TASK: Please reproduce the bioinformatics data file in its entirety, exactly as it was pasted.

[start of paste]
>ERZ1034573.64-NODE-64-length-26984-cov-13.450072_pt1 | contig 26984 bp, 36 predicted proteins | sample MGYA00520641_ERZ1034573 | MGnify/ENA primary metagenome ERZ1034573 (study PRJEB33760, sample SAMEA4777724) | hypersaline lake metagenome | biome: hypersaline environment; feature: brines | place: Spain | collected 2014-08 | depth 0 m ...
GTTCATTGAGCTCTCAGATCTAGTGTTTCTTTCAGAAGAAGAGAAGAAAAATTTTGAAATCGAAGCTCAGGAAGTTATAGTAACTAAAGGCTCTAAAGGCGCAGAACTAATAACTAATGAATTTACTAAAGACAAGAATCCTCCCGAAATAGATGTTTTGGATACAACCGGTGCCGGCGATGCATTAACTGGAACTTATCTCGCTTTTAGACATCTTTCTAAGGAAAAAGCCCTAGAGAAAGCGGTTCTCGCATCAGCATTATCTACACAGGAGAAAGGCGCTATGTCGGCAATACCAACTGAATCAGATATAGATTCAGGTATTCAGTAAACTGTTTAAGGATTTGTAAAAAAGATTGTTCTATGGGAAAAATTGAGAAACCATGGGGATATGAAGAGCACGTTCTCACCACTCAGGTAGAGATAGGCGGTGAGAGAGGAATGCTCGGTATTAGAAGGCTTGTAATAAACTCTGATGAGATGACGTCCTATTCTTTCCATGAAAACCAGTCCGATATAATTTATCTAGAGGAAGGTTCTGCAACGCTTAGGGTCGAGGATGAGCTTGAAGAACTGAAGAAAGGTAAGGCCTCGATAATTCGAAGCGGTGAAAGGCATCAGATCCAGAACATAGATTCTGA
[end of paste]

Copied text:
>ERZ1034573.64-NODE-64-length-26984-cov-13.450072_pt1 | contig 26984 bp, 36 predicted proteins | sample MGYA00520641_ERZ1034573 | MGnify/ENA primary metagenome ERZ1034573 (study PRJEB33760, sample SAMEA4777724) | hypersaline lake metagenome | biome: hypersaline environment; feature: brines | place: Spain | collected 2014-08 | depth 0 m ...
GTTCATTGAGCTCTCAGATCTAGTGTTTCTTTCAGAAGAAGAGAAGAAAAATTTTGAAATCGAAGCTCAGGAAGTTATAGTAACTAAAGGCTCTAAAGGCGCAGAACTAATAACTAATGAATTTACTAAAGACAAGAATCCTCCCGAAATAGATGTTTTGGATACAACCGGTGCCGGCGATGCATTAACTGGAACTTATCTCGCTTTTAGACATCTTTCTAAGGAAAAAGCCCTAGAGAAAGCGGTTCTCGCATCAGCATTATCTACACAGGAGAAAGGCGCTATGTCGGCAATACCAACTGAATCAGATATAGATTCAGGTATTCAGTAAACTGTTTAAGGATTTGTAAAAAAGATTGTTCTATGGGAAAAATTGAGAAACCATGGGGATATGAAGAGCACGTTCTCACCACTCAGGTAGAGATAGGCGGTGAGAGAGGAATGCTCGGTATTAGAAGGCTTGTAATAAACTCTGATGAGATGACGTCCTATTCTTTCCATGAAAACCAGTCCGATATAATTTATCTAGAGGAAGGTTCTGCAACGCTTAGGGTCGAGGATGAGCTTGAAGAACTGAAGAAAGGTAAGGCCTCGATAATTCGAAGCGGTGAAAGGCATCAGATCCAGAACATAGATTCTGA